Faculty Profiles

Kay L. Levine

Kay L. Levine

Professor of Law

Areas of Expertise

Criminal Procedure, Criminal Law, Regulation of Sexuality

Curriculum Vitae

Professor Kay Levine is an empirical scholar who examines how criminal law works in the real world, with an emphasis on state courts in the United States. Her research focuses in particular on how prosecutors make decisions in their cases; interpret ethical rules; structure relationships with victims, judges, and defense attorneys; and think about their careers, all across a wide range of specialties (such as drug crimes and sex crimes). Her courses and curricular interests include Criminal Law, Criminal Procedure (both Police Investigations and Adjudication), Victimless Crimes, and the Colloquium Series Workshop.

Levine is writing a book titled The Inside World of Prosecution, in conjunction with Professor Ron Wright of Wake Forest University Law School. This work stems from their years of empirical research with approximately 270 prosecutors in state courts in the American Southeast and Southwest. The project offers a highly nuanced perspective on the job of prosecution in the 21st century – it examines the influences of office structure, leadership, and culture on prosecutorial decision-making, morale, and career mindsets. Levine also is researching drug enforcement patterns in Fulton County, Georgia, as part of a multidisciplinary project funded by the National Science Foundation. In that project, titled Race, Place and Discretion, the authors are exploring various legal actors’ understanding of, and willingness to use, drug-free zone laws to impact drug selling activity in the county. The project includes review of thousands of court cases, as well as interviews with prosecutors, defense attorneys, police officers, judges, and active offenders in the criminal court community.

Levine’s prior research about prosecutorial behavior has appeared in numerous law reviews and peer-reviewed journals, including the Emory Law Journal, the Wake Forest University Law Review, Law and Social Inquiry, the Fordham Urban Law Journal, the Arizona Law Review, and Studies in Law, Politics and Society. It has also appeared in specialty criminal law journals such as The Stanford Journal of Criminal Law and Policy, the Journal of Criminal Law and Criminology, The American Criminal Law Review, the Ohio State Journal of Criminal Law, and the Virginia Journal of Criminal Law

Levine joined the Emory faculty in 2003. She graduated Phi Beta Kappa from Duke University and received her JD from the University of California-Berkeley, Boalt Hall School of Law, where she served as an editor on the Berkeley Women’s Law Journal. She later earned both a master’s degree and a PhD in jurisprudence and social policy from UC Berkeley. Before joining Emory, Levine served as a law clerk for the Honorable David Alan Ezra, US District Court, District of Hawaii; as a deputy district attorney in Riverside County, California; as a criminal defense consultant; and as an adjunct faculty member of Boalt Hall.  Since joining Emory, she has earned both the Most Outstanding Professor Award and the Emory Williams Teaching Award.

Education: JD, 1993, MA, 1999, PhD, 2003, UC-Berkeley; AB, Duke University, 1990

Books

International Encyclopedia of the Social and Behavioral Sciences (Law Section) (2nd ed., Elsevier 2015). Co-editor of the Law School section.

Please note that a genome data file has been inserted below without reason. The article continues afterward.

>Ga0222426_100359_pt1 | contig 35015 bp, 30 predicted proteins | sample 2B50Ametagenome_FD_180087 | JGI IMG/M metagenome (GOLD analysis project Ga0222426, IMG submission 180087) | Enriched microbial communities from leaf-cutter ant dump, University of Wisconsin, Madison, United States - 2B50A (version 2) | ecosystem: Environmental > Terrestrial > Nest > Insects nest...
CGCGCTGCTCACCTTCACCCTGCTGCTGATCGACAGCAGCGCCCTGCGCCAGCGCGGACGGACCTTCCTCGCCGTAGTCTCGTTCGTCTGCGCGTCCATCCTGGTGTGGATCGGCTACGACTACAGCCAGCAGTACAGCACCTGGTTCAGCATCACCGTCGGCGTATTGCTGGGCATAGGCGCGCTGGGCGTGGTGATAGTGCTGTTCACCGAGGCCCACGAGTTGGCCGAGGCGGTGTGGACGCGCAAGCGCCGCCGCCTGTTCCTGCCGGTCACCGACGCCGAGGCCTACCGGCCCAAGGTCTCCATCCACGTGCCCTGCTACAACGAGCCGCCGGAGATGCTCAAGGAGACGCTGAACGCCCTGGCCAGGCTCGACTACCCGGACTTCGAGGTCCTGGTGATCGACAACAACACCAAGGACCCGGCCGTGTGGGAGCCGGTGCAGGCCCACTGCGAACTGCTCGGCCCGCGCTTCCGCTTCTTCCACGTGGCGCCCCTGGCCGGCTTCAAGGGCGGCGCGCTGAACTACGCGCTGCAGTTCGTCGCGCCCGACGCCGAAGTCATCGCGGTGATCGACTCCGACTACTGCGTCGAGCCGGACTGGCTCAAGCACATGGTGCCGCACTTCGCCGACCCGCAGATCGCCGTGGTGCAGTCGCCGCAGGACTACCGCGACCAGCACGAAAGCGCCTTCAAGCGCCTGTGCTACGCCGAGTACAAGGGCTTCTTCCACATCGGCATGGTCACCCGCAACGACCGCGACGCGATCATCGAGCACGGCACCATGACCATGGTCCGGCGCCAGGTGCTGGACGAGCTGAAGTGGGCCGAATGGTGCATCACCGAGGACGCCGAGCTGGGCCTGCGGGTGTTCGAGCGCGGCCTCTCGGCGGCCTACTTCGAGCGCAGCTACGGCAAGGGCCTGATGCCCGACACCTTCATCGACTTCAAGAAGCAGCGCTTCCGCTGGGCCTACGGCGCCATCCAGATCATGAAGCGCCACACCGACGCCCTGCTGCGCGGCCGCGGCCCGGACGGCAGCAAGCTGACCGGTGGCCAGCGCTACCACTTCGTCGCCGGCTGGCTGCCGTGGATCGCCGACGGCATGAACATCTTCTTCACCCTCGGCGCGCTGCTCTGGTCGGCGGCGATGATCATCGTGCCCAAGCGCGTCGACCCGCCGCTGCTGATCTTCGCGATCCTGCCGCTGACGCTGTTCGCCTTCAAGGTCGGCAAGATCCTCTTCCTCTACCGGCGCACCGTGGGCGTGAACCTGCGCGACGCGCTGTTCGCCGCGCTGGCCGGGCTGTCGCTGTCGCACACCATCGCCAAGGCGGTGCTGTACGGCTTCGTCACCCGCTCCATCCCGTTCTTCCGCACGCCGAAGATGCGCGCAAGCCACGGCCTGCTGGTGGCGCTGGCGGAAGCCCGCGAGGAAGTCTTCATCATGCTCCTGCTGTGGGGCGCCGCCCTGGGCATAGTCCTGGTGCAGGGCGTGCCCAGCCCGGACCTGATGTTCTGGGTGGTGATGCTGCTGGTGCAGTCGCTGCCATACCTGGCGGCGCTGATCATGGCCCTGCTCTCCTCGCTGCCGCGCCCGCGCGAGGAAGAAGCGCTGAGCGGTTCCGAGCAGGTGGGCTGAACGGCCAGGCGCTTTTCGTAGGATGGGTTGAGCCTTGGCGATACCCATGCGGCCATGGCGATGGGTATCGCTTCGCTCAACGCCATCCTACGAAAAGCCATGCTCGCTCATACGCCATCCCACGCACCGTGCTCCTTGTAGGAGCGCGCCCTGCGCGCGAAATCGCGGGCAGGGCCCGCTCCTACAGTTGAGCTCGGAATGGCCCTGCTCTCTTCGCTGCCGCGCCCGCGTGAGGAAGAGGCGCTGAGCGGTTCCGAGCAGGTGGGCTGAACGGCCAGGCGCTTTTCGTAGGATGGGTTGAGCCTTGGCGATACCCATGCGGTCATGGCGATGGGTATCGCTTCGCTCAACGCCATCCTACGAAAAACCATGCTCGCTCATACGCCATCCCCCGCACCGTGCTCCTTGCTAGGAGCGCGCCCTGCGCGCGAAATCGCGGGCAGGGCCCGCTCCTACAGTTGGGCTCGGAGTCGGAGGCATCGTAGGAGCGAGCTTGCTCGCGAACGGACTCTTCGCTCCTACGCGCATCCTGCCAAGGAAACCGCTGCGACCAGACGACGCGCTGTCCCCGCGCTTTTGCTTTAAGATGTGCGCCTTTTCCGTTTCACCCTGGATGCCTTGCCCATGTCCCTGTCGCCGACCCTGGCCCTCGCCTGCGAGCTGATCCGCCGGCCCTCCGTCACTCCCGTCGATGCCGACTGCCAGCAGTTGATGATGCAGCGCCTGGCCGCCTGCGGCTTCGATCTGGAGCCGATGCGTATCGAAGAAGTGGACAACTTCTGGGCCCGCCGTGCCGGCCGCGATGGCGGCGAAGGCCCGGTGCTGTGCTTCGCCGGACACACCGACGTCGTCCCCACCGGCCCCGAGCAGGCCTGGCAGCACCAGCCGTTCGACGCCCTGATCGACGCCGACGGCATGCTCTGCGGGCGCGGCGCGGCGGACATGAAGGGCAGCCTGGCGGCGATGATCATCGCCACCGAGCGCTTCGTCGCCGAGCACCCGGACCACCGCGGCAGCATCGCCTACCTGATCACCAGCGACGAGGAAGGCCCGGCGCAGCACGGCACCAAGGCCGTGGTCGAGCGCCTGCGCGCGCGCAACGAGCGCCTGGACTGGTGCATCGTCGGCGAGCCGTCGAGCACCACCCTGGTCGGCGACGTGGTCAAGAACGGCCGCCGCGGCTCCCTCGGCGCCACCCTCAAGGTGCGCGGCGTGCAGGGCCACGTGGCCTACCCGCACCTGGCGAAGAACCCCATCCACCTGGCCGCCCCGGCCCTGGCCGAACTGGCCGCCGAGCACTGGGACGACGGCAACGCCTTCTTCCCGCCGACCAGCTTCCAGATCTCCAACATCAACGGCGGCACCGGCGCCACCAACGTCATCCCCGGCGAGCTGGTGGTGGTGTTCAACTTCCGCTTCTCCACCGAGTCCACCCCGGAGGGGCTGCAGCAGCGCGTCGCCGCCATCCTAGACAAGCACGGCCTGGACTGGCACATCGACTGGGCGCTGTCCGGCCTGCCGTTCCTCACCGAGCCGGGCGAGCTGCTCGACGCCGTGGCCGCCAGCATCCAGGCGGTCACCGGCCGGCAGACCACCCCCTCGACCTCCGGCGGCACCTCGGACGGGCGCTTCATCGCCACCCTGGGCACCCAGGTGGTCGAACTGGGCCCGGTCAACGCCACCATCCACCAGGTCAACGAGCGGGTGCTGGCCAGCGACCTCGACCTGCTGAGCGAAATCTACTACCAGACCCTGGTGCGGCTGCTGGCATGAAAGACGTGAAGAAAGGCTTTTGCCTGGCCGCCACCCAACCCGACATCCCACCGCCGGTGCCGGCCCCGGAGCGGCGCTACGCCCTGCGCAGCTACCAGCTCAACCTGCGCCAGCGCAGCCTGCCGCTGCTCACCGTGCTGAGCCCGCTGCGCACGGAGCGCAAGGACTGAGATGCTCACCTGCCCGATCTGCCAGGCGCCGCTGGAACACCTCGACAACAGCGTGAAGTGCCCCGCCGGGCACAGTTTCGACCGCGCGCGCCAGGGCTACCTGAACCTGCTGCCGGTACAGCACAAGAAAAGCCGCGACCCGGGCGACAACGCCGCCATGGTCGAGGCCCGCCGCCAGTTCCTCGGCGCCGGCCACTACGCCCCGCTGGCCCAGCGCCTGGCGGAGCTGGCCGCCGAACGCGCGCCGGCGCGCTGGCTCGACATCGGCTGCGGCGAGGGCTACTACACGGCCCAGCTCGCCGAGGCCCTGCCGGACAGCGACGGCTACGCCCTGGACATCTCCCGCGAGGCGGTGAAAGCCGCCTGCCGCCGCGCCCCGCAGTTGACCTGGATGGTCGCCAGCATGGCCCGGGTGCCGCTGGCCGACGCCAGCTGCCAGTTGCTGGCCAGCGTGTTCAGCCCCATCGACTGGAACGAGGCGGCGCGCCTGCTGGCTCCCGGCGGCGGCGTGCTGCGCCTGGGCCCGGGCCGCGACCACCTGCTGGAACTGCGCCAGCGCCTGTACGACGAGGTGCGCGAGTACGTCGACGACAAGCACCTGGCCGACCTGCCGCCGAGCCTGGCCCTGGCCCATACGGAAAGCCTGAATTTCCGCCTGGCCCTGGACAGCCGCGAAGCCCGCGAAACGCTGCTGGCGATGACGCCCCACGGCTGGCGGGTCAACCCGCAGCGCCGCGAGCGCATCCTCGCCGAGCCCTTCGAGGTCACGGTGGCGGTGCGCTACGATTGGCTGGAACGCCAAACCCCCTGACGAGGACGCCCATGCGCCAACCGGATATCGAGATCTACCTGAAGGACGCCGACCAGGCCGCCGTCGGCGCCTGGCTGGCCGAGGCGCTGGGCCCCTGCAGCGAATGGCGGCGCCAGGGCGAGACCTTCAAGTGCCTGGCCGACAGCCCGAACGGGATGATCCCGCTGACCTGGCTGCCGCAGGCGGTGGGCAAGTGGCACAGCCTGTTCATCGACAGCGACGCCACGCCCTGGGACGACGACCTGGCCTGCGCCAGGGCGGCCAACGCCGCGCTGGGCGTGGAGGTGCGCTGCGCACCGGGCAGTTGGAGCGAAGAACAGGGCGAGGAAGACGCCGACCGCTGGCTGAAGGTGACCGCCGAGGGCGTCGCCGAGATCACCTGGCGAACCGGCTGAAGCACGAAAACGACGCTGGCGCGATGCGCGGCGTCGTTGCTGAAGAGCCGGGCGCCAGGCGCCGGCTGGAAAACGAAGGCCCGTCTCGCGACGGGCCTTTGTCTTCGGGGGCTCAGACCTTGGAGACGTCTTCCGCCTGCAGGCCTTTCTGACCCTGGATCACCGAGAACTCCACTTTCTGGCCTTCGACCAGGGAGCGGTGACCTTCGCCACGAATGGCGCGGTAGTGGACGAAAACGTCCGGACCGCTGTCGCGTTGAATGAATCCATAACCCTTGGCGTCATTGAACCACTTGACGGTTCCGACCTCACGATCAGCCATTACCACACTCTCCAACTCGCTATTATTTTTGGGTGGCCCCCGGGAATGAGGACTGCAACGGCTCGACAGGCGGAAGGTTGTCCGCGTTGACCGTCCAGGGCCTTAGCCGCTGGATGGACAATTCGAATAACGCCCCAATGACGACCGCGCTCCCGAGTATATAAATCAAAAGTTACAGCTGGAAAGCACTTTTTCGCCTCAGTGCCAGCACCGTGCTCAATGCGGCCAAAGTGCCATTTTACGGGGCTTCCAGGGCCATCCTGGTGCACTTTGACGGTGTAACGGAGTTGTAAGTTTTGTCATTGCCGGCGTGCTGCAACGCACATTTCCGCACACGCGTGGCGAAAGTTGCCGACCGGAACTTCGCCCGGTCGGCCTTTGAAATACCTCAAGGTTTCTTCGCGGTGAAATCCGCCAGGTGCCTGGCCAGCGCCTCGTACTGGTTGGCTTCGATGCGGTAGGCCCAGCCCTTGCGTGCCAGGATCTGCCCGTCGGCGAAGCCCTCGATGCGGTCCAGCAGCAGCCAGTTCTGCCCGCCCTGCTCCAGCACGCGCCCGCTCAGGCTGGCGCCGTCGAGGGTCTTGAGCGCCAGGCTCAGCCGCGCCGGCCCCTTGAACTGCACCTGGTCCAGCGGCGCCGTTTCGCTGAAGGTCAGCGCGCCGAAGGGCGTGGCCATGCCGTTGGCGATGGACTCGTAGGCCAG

Journal Articles

“The Cure for Young Prosecutor’s Syndrome,” Arizona Law Review (forthcoming) (with Ronald F. Wright).

"Prosecution in 3D,” 102(4) Journal of Criminal Law and Criminology 1119 (2012).

"When Gender Meets Sex: An Exploratory Study of Women Who Seduce Adolescent Boys," 15(2) William & Mary Journal of Women and the Law 361 (2009).

"The External Evolution of Criminal Law," 45(3) American Criminal law Review 1039-1100 (2008).

"Can Prosecutors be Social Workers?" Emory Public Law Research Paper No. 05-41, The Changing Role of the Prosecutor, John Worrall, ed., SUNY Press (2007).

"No Penis, No Problem, Emory Public Law Research Paper No. 05-37, Fordham Urban Law Journal (2006).

"The Law is not the Case: Incorporating Empirical Methods into the Culture of Case Analysis," Emory Public Law Research Paper No. 05-39, Journal of Law and Public Policy (2006).

"The New Prosecution," Emory Public Law Research Paper No. 05-38, 40 Wake Forest Law Review 1125 (2005).

Book Chapters

"The State's Role in Prosecutorial Politics," in The Changing Role of the American Prosecutor (John L. Worrall and M. Elaine Nugent-Borakave eds., SUNY Press, 2008).

"The Role of Imaging in US Courtrooms," in 17(4) Neuroimaging Clinics of North America: Imaging of the Mind (2007) (with P.A. Patel, C.C. Meltzer, and H.S. Mayberg).

Book Reviews and Encyclopedia Entries

"Prosecution," in International Encyclopedia of the Social and Behavioral Sciences, 2nd Edition (Elsevier, forthcoming) (with Malcolm M. Feeley).

"Prosecutorial Discretion," in Encyclopedia of Criminology and Criminal Justice (Springer, forthcoming).

Review of Michelle L. Meloy and Susan L. Miller, "The Victimization of Women: Law, Policies, and Politics," Journal of Women, Politics, and Policy. 

"Jailhouse Informants," in Encyclopedia of American Civil Liberties 838 ( (Paul Finkelman ed., Routledge, 2007).

Selected Presentations

  • “Prosecution in 3-D”, Arizona State University, Sandra Day O’Connor College of Law (2012).
  • “Architecture as Destiny in Criminal Prosecution,” UC Irvine School of Law (2011).
  • “Becoming a Prosecutor: How Prosecutors Grow into Their Professional Roles," Annual Meeting of the Law and Society Association, San Francisco, CA (2011).
  • “Hot Teachers and Hoochie Mamas: Media Portrayals of Women Who Have Sex with Boys” William and Mary College of Law, Journal of Women and the Law Annual Symposium (2008).